Black Di­a­mond dou­bles in val­ue hours in­to Nas­daq de­but, mark­ing hot start to the 2020 IPO run

There are few al­losteric ther­a­pies ap­proved, but in­vestors seem to like the idea — and the lat­est duo to pur­sue it.

Black Di­a­mond Ther­a­peu­tics, the young on­col­o­gy com­pa­ny from Tarce­va vets David Ep­stein and Eliz­a­beth Buck, opened its IPO yes­ter­day at $19 per share. By 11:15 am, it was up to $35 per share. And, with a slight rise in the last min­utes, it closed at $39.48. That’s a 108% in­crease on its open­ing ten­der. They col­lect­ed over $200 mil­lion.  The mar­ket cap dou­bled from around $670 mil­lion to $1.3 bil­lion.

On Fri­day, right on the heels of that quick coup, Ar­cutis Bio­ther­a­peu­tics priced its IPO at $17 — the top of the range. That of­fer­ing raised $159 mil­lion through the sale of 9.4 mil­lion shares. It’s start­ing out with a mar­ket val­ue of $657 mil­lion.

The end-of-week surge sug­gests that de­spite some head­winds in­vestors still want to get in ear­ly on what they deem the most promis­ing com­pa­nies, par­tic­u­lar­ly in on­col­o­gy. That bodes well for the start of the 2020 IPO sea­son and will like­ly in­spire oth­ers to jump in­to the game ear­ly — though there’s no way to pre­dict what will hap­pen down the road. The biotech IPO win­dow has been wide open for 5 years now, mark­ing a very long stretch.

Black Di­a­mond’s first-day gain dwarfed the mean for biotech IPOs. Since the start of 2019, they’ve risen on av­er­age 16% on day one and 60% over­all, ac­cord­ing to Re­nais­sance Cap­i­tal.

Black Di­a­mond had raised mon­ey rapid­ly in the pri­vate mar­kets as well. They were the first com­pa­ny to come out of Ver­sant’s Basel-based in­cu­ba­tor and launched with an ini­tial $20 mil­lion from the ven­ture firm. With­in a month of emerg­ing from stealth mode in De­cem­ber 2018, they an­nounced an $85 mil­lion Se­ries B fund­ing. Less than a year lat­er, they net­ted an­oth­er $85 mil­lion. They then im­me­di­ate­ly filed for an IPO.

Buck and Ep­stein are far from alone in pur­su­ing al­losteric ther­a­pies for can­cer and oth­er dis­eases. No­var­tis has a Phase I pro­gram for an al­losteric SHP2 in­hibitor, Rev­o­lu­tion Med­i­cines — now pur­su­ing its own $100 mil­lion IPO –  has an al­losteric SHP2 it li­censed from Sanofi for $50 mil­lion, and back in 2016, Gilead paid Nim­bus $40o mil­lion for fir­so­co­stat, an al­losteric in­hibitor for NASH. (Which did not per­form well last year).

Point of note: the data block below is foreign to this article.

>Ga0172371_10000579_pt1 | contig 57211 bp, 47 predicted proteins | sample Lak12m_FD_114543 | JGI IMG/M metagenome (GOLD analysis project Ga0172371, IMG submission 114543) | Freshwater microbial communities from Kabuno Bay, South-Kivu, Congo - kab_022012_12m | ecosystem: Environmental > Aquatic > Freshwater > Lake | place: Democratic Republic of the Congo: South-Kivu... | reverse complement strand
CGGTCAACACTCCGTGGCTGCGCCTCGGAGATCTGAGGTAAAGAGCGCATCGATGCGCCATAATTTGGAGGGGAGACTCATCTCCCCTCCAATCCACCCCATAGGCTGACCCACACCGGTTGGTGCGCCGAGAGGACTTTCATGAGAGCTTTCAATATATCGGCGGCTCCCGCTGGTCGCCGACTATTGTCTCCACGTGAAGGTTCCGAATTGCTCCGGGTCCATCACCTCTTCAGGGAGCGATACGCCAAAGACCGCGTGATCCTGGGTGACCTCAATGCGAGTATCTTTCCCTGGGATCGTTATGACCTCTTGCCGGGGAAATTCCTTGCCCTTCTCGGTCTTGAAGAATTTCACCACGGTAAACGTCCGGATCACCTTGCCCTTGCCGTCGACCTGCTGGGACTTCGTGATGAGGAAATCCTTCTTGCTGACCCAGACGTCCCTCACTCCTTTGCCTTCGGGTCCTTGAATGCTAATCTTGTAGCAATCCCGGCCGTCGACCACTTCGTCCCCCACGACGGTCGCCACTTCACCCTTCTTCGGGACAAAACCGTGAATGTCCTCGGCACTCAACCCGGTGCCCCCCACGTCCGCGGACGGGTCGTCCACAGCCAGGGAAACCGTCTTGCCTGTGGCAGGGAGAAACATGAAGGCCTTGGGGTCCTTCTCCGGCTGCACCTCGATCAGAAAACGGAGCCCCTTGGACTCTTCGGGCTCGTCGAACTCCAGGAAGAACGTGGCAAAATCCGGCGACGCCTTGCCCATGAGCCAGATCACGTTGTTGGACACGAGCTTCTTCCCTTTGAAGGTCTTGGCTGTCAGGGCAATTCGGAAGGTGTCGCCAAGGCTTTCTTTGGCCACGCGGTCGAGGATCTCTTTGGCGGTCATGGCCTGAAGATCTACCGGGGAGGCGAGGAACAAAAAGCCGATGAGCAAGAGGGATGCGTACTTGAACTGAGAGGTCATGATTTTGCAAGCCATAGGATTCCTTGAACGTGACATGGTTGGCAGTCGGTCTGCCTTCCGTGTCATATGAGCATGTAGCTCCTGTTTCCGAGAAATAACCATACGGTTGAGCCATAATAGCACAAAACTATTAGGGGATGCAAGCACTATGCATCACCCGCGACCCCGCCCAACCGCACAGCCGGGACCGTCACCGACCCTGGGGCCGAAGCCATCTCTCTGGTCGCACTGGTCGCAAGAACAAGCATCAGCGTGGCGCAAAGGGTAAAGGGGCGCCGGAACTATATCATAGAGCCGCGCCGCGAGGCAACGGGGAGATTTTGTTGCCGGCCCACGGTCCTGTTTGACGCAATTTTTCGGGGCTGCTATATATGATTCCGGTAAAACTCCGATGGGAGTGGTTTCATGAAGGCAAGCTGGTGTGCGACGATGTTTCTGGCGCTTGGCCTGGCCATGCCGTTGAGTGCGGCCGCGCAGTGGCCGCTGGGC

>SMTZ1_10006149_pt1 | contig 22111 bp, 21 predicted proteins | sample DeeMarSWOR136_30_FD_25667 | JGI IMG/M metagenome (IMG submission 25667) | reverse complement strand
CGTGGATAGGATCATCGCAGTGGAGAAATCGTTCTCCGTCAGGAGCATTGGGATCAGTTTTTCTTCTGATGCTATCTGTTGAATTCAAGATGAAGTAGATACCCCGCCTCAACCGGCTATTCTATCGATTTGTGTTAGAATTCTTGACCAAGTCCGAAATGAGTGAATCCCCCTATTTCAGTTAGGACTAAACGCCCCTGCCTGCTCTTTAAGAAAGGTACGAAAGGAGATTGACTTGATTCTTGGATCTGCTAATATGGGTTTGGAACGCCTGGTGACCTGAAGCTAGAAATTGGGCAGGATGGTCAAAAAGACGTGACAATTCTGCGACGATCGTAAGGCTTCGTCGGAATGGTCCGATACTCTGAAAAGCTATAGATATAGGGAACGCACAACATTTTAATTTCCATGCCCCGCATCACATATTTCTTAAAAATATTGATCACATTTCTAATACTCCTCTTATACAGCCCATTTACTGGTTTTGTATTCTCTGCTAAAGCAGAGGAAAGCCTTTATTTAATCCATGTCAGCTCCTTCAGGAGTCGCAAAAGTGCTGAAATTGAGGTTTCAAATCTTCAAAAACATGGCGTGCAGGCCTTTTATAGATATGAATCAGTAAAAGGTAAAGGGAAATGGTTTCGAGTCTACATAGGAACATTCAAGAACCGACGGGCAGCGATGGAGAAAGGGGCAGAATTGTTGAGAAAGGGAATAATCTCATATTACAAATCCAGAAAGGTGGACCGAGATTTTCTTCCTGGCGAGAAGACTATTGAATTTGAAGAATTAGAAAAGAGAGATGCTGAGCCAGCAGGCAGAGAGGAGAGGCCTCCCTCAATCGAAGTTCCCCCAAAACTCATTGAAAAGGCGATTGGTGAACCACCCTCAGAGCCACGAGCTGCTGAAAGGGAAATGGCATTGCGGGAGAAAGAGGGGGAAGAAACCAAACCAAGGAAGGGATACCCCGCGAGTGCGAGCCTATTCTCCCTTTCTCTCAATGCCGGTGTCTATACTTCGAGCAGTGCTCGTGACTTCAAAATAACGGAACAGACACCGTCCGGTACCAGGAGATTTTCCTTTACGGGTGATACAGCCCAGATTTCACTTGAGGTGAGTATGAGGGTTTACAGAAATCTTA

Black Di­a­mond is be­hind those oth­er pro­grams. They have yet to en­ter the clin­ic.

In­vestors are large­ly bet­ting on their MAP plat­form, which works to map out al­losteric mu­ta­tions across the body. Al­losteric sites are grooves away from a pro­tein’s ac­tive bind­ing site but which can nev­er­the­less af­fect the bind­ing site and the pro­tein’s over­all func­tion. A mu­ta­tion there could af­fect the pro­tein’s func­tion, po­ten­tial­ly dri­ving cer­tain can­cers. Sci­en­tists have long known about these sites, but have strug­gled un­til re­cent­ly to find them.

A com­pa­ny with promis­ing map­ping soft­ware could have a sig­nif­i­cant leg up. An­oth­er biotech try­ing to do that, Hotspot Ther­a­peu­tics, launched in 2018 with a $45 mil­lion Se­ries A.

Stephen Hahn, FDA commissioner (AP Images)

As FDA sets the stage for the first Covid-19 vac­cine EUAs, some big play­ers are ask­ing for a tweak of the guide­lines

Setting the stage for an extraordinary one-day meeting of the Vaccines and Related Biological Products Advisory Committee this Thursday, the FDA has cleared 2 experts of financial conflicts to help beef up the committee. And regulators went on to specify the safety, efficacy and CMC input they’re looking for on EUAs, before they move on to the full BLA approval process.

All of this has already been spelled out to the developers. But the devil is in the details, and it’s clear from the first round of posted responses that some of the top players — including J&J and Pfizer — would like some adjustments and added feedback. And on Thursday, the experts can offer their own thoughts on shaping the first OKs.

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A new chap­ter in the de­cen­tral­ized clin­i­cal tri­al ap­proach

Despite the promised decentralized trial revolution, we haven’t yet moved the needle in a significant way, although we are seeing far bolder commitments to this as we continue to experience the pandemic restrictions for some time to come. The vision of grandeur is one thing, but operationalizing and execution are another and recognising that change, particularly mid-flight on studies, is worthy of thorough evaluation and consideration in order to achieve success. Here we will discuss one of the critical building blocks of a Decentralized and Remote Trial strategy: TeleConsent; more than paper under glass, it is a paradigm change and key digital enabler.

Michel Vounatsos, Biogen CEO (via YouTube)

UP­DAT­ED: Bio­gen spot­lights a pair of painful pipeline set­backs as ad­u­canum­ab show­down looms at the FDA

Biogen has flagged a pair of setbacks in the pipeline, spotlighting the final failure for a one-time top MS prospect while scrapping a gene therapy for SMA after the IND was put on hold due to toxicity.